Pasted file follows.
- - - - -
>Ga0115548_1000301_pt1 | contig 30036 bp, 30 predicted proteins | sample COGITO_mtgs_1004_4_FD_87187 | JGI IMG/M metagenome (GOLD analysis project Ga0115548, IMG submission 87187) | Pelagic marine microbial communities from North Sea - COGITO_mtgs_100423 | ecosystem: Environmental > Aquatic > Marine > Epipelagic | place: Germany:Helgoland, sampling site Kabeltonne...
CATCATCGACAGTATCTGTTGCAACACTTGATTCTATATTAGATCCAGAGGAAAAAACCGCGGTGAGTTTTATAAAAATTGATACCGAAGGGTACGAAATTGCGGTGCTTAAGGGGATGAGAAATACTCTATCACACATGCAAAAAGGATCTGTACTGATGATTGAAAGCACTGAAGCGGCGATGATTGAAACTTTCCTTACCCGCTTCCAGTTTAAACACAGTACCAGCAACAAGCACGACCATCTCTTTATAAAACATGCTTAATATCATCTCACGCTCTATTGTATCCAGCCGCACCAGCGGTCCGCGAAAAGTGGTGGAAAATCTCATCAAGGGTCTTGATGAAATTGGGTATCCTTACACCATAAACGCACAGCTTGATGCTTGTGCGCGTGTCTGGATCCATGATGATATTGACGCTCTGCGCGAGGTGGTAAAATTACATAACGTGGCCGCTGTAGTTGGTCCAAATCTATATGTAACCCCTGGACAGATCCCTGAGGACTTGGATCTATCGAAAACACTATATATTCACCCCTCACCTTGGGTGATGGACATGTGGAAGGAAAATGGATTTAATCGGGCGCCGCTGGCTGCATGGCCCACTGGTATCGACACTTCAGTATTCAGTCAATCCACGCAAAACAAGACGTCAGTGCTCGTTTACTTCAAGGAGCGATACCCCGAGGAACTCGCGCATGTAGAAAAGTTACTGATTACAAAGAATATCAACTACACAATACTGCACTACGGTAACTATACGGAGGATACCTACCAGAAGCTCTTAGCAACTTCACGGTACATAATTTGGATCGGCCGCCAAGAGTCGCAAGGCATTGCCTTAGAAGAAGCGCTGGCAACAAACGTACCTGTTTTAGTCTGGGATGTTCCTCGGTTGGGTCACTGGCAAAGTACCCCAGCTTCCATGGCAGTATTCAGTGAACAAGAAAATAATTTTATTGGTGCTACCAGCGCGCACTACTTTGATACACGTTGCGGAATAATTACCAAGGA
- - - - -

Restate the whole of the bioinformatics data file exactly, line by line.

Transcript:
>Ga0115548_1000301_pt1 | contig 30036 bp, 30 predicted proteins | sample COGITO_mtgs_1004_4_FD_87187 | JGI IMG/M metagenome (GOLD analysis project Ga0115548, IMG submission 87187) | Pelagic marine microbial communities from North Sea - COGITO_mtgs_100423 | ecosystem: Environmental > Aquatic > Marine > Epipelagic | place: Germany:Helgoland, sampling site Kabeltonne...
CATCATCGACAGTATCTGTTGCAACACTTGATTCTATATTAGATCCAGAGGAAAAAACCGCGGTGAGTTTTATAAAAATTGATACCGAAGGGTACGAAATTGCGGTGCTTAAGGGGATGAGAAATACTCTATCACACATGCAAAAAGGATCTGTACTGATGATTGAAAGCACTGAAGCGGCGATGATTGAAACTTTCCTTACCCGCTTCCAGTTTAAACACAGTACCAGCAACAAGCACGACCATCTCTTTATAAAACATGCTTAATATCATCTCACGCTCTATTGTATCCAGCCGCACCAGCGGTCCGCGAAAAGTGGTGGAAAATCTCATCAAGGGTCTTGATGAAATTGGGTATCCTTACACCATAAACGCACAGCTTGATGCTTGTGCGCGTGTCTGGATCCATGATGATATTGACGCTCTGCGCGAGGTGGTAAAATTACATAACGTGGCCGCTGTAGTTGGTCCAAATCTATATGTAACCCCTGGACAGATCCCTGAGGACTTGGATCTATCGAAAACACTATATATTCACCCCTCACCTTGGGTGATGGACATGTGGAAGGAAAATGGATTTAATCGGGCGCCGCTGGCTGCATGGCCCACTGGTATCGACACTTCAGTATTCAGTCAATCCACGCAAAACAAGACGTCAGTGCTCGTTTACTTCAAGGAGCGATACCCCGAGGAACTCGCGCATGTAGAAAAGTTACTGATTACAAAGAATATCAACTACACAATACTGCACTACGGTAACTATACGGAGGATACCTACCAGAAGCTCTTAGCAACTTCACGGTACATAATTTGGATCGGCCGCCAAGAGTCGCAAGGCATTGCCTTAGAAGAAGCGCTGGCAACAAACGTACCTGTTTTAGTCTGGGATGTTCCTCGGTTGGGTCACTGGCAAAGTACCCCAGCTTCCATGGCAGTATTCAGTGAACAAGAAAATAATTTTATTGGTGCTACCAGCGCGCACTACTTTGATACACGTTGCGGAATAATTACCAAGGA